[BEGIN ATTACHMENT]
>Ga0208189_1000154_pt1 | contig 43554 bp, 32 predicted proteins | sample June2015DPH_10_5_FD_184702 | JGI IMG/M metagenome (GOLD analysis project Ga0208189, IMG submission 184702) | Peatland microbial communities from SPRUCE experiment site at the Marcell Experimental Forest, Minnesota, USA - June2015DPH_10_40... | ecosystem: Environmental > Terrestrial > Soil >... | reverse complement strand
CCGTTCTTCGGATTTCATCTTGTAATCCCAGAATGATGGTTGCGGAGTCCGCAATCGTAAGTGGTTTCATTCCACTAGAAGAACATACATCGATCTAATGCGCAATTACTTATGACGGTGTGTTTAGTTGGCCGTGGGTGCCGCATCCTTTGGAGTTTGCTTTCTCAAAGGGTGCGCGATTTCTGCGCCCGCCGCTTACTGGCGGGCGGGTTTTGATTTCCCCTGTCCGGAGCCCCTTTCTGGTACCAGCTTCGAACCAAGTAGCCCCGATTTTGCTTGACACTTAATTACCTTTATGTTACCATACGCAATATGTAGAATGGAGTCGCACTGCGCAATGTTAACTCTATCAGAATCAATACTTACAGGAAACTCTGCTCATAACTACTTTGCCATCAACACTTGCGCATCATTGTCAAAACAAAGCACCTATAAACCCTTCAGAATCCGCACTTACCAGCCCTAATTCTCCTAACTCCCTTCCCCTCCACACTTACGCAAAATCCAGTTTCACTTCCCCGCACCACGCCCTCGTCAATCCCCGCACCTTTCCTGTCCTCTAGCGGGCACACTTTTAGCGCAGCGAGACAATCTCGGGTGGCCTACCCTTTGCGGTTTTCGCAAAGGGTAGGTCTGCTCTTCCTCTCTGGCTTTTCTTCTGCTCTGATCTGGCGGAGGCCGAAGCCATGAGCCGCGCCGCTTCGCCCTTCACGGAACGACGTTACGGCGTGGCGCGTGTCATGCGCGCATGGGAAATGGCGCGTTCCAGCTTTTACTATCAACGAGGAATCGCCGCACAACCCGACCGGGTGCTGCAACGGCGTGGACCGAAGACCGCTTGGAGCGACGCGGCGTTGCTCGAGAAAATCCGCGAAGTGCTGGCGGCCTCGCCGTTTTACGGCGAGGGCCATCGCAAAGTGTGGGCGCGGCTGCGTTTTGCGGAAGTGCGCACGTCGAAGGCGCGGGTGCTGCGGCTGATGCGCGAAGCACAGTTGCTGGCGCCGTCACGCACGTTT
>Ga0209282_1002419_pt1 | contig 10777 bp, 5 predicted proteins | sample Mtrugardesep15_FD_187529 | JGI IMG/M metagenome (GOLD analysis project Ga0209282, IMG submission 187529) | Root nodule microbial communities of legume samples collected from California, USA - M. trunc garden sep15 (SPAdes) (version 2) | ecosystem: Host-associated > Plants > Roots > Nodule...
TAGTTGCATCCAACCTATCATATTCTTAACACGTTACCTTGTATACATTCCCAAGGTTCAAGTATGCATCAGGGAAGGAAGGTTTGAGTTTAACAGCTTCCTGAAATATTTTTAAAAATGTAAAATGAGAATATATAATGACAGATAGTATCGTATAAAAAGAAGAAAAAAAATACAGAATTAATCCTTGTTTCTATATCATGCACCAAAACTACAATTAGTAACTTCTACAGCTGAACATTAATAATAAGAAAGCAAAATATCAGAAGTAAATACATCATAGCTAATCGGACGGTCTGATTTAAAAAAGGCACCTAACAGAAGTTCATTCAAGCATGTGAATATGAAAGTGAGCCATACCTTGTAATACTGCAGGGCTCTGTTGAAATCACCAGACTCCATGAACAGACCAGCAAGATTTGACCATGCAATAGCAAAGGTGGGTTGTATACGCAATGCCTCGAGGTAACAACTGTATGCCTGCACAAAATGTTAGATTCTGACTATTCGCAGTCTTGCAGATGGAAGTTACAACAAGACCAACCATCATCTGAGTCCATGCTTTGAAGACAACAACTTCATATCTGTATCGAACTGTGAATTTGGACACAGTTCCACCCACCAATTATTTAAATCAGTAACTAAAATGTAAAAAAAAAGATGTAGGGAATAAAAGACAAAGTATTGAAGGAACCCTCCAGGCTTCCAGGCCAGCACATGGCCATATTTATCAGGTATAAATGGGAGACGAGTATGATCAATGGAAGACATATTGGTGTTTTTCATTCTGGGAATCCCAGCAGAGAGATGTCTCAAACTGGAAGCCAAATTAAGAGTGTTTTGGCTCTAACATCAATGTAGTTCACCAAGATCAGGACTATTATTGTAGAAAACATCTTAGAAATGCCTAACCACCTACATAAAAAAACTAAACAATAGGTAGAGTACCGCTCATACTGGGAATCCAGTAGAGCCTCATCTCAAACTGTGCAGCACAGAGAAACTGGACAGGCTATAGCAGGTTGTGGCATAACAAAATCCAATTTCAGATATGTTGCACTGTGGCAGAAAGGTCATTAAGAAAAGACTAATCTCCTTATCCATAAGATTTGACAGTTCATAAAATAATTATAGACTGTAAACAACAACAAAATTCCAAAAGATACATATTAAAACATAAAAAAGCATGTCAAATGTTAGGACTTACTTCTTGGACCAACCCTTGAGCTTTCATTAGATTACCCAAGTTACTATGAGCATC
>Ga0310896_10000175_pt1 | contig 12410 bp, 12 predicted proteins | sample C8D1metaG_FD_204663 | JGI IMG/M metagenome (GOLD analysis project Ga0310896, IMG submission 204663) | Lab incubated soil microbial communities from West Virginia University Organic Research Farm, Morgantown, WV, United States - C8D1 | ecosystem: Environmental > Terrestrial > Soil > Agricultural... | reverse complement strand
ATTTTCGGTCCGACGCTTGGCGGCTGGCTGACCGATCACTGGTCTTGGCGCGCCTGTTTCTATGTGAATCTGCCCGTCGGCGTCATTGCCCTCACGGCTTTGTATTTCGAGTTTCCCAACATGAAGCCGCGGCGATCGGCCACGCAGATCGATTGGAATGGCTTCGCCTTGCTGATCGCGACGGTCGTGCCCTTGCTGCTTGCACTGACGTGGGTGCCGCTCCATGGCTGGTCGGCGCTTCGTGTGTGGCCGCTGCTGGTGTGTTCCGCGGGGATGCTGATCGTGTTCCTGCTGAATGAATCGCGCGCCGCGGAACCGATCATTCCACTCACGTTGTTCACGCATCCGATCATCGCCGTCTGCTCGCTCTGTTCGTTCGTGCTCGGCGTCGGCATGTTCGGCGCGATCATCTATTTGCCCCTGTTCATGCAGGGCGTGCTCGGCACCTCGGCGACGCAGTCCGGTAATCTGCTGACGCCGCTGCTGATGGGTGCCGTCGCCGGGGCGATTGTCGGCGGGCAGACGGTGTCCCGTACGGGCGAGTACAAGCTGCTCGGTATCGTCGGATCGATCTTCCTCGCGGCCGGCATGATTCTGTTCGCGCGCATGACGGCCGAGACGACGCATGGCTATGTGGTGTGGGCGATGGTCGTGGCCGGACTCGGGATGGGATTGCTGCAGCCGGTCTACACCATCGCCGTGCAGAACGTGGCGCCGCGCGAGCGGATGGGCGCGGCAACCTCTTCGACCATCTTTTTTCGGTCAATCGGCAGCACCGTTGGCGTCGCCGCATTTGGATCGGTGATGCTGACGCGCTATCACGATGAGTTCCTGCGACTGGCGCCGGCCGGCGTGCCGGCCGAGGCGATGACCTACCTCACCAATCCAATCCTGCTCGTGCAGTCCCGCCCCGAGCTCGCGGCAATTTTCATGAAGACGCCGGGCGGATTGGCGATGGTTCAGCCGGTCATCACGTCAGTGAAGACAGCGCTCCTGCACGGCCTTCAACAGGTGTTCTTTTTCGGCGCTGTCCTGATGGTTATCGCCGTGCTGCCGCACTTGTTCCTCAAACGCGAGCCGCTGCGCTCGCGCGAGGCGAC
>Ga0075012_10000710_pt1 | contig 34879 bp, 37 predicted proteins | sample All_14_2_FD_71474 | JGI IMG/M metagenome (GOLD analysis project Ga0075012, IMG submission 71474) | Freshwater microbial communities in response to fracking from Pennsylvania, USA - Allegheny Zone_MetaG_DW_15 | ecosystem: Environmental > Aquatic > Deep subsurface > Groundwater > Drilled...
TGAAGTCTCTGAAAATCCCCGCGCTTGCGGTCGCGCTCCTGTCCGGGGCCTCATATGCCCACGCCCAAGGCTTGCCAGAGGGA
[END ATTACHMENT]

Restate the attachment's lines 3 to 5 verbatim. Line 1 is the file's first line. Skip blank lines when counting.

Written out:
>Ga0209282_1002419_pt1 | contig 10777 bp, 5 predicted proteins | sample Mtrugardesep15_FD_187529 | JGI IMG/M metagenome (GOLD analysis project Ga0209282, IMG submission 187529) | Root nodule microbial communities of legume samples collected from California, USA - M. trunc garden sep15 (SPAdes) (version 2) | ecosystem: Host-associated > Plants > Roots > Nodule...
TAGTTGCATCCAACCTATCATATTCTTAACACGTTACCTTGTATACATTCCCAAGGTTCAAGTATGCATCAGGGAAGGAAGGTTTGAGTTTAACAGCTTCCTGAAATATTTTTAAAAATGTAAAATGAGAATATATAATGACAGATAGTATCGTATAAAAAGAAGAAAAAAAATACAGAATTAATCCTTGTTTCTATATCATGCACCAAAACTACAATTAGTAACTTCTACAGCTGAACATTAATAATAAGAAAGCAAAATATCAGAAGTAAATACATCATAGCTAATCGGACGGTCTGATTTAAAAAAGGCACCTAACAGAAGTTCATTCAAGCATGTGAATATGAAAGTGAGCCATACCTTGTAATACTGCAGGGCTCTGTTGAAATCACCAGACTCCATGAACAGACCAGCAAGATTTGACCATGCAATAGCAAAGGTGGGTTGTATACGCAATGCCTCGAGGTAACAACTGTATGCCTGCACAAAATGTTAGATTCTGACTATTCGCAGTCTTGCAGATGGAAGTTACAACAAGACCAACCATCATCTGAGTCCATGCTTTGAAGACAACAACTTCATATCTGTATCGAACTGTGAATTTGGACACAGTTCCACCCACCAATTATTTAAATCAGTAACTAAAATGTAAAAAAAAAGATGTAGGGAATAAAAGACAAAGTATTGAAGGAACCCTCCAGGCTTCCAGGCCAGCACATGGCCATATTTATCAGGTATAAATGGGAGACGAGTATGATCAATGGAAGACATATTGGTGTTTTTCATTCTGGGAATCCCAGCAGAGAGATGTCTCAAACTGGAAGCCAAATTAAGAGTGTTTTGGCTCTAACATCAATGTAGTTCACCAAGATCAGGACTATTATTGTAGAAAACATCTTAGAAATGCCTAACCACCTACATAAAAAAACTAAACAATAGGTAGAGTACCGCTCATACTGGGAATCCAGTAGAGCCTCATCTCAAACTGTGCAGCACAGAGAAACTGGACAGGCTATAGCAGGTTGTGGCATAACAAAATCCAATTTCAGATATGTTGCACTGTGGCAGAAAGGTCATTAAGAAAAGACTAATCTCCTTATCCATAAGATTTGACAGTTCATAAAATAATTATAGACTGTAAACAACAACAAAATTCCAAAAGATACATATTAAAACATAAAAAAGCATGTCAAATGTTAGGACTTACTTCTTGGACCAACCCTTGAGCTTTCATTAGATTACCCAAGTTACTATGAGCATC
>Ga0310896_10000175_pt1 | contig 12410 bp, 12 predicted proteins | sample C8D1metaG_FD_204663 | JGI IMG/M metagenome (GOLD analysis project Ga0310896, IMG submission 204663) | Lab incubated soil microbial communities from West Virginia University Organic Research Farm, Morgantown, WV, United States - C8D1 | ecosystem: Environmental > Terrestrial > Soil > Agricultural... | reverse complement strand